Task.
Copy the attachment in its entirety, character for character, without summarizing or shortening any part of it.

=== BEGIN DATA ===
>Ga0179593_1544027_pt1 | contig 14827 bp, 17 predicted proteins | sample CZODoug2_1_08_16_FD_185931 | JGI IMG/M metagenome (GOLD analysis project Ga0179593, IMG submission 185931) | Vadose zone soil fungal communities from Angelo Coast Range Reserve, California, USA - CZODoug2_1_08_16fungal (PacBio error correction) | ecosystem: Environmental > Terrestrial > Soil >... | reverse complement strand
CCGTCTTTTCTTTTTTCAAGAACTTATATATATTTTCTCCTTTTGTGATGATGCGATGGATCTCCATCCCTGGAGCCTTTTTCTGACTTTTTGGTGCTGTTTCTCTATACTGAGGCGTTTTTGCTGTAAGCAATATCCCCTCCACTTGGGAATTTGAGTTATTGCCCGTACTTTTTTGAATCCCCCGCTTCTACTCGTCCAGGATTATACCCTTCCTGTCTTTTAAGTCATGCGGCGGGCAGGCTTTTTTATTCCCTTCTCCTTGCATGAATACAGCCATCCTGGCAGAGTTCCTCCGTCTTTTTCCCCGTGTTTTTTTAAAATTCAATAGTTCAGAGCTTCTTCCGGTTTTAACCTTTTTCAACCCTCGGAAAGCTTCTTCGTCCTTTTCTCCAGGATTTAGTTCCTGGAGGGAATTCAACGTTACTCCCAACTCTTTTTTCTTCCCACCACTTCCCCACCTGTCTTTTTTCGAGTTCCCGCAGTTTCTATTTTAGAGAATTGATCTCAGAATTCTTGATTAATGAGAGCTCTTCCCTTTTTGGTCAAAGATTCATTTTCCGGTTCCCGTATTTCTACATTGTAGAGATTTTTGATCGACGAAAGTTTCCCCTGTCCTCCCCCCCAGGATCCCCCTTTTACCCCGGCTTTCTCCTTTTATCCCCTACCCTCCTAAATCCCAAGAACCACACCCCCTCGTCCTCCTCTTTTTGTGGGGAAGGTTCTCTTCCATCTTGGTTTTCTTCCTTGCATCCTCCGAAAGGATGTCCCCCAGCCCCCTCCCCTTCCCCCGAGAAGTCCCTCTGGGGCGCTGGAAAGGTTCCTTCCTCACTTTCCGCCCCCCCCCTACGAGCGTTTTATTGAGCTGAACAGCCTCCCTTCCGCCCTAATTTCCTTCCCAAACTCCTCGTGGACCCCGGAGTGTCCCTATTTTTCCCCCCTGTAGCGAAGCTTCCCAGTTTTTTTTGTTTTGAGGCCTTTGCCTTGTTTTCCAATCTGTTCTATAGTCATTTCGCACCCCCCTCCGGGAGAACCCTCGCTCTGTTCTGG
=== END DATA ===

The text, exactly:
>Ga0179593_1544027_pt1 | contig 14827 bp, 17 predicted proteins | sample CZODoug2_1_08_16_FD_185931 | JGI IMG/M metagenome (GOLD analysis project Ga0179593, IMG submission 185931) | Vadose zone soil fungal communities from Angelo Coast Range Reserve, California, USA - CZODoug2_1_08_16fungal (PacBio error correction) | ecosystem: Environmental > Terrestrial > Soil >... | reverse complement strand
CCGTCTTTTCTTTTTTCAAGAACTTATATATATTTTCTCCTTTTGTGATGATGCGATGGATCTCCATCCCTGGAGCCTTTTTCTGACTTTTTGGTGCTGTTTCTCTATACTGAGGCGTTTTTGCTGTAAGCAATATCCCCTCCACTTGGGAATTTGAGTTATTGCCCGTACTTTTTTGAATCCCCCGCTTCTACTCGTCCAGGATTATACCCTTCCTGTCTTTTAAGTCATGCGGCGGGCAGGCTTTTTTATTCCCTTCTCCTTGCATGAATACAGCCATCCTGGCAGAGTTCCTCCGTCTTTTTCCCCGTGTTTTTTTAAAATTCAATAGTTCAGAGCTTCTTCCGGTTTTAACCTTTTTCAACCCTCGGAAAGCTTCTTCGTCCTTTTCTCCAGGATTTAGTTCCTGGAGGGAATTCAACGTTACTCCCAACTCTTTTTTCTTCCCACCACTTCCCCACCTGTCTTTTTTCGAGTTCCCGCAGTTTCTATTTTAGAGAATTGATCTCAGAATTCTTGATTAATGAGAGCTCTTCCCTTTTTGGTCAAAGATTCATTTTCCGGTTCCCGTATTTCTACATTGTAGAGATTTTTGATCGACGAAAGTTTCCCCTGTCCTCCCCCCCAGGATCCCCCTTTTACCCCGGCTTTCTCCTTTTATCCCCTACCCTCCTAAATCCCAAGAACCACACCCCCTCGTCCTCCTCTTTTTGTGGGGAAGGTTCTCTTCCATCTTGGTTTTCTTCCTTGCATCCTCCGAAAGGATGTCCCCCAGCCCCCTCCCCTTCCCCCGAGAAGTCCCTCTGGGGCGCTGGAAAGGTTCCTTCCTCACTTTCCGCCCCCCCCCTACGAGCGTTTTATTGAGCTGAACAGCCTCCCTTCCGCCCTAATTTCCTTCCCAAACTCCTCGTGGACCCCGGAGTGTCCCTATTTTTCCCCCCTGTAGCGAAGCTTCCCAGTTTTTTTTGTTTTGAGGCCTTTGCCTTGTTTTCCAATCTGTTCTATAGTCATTTCGCACCCCCCTCCGGGAGAACCCTCGCTCTGTTCTGG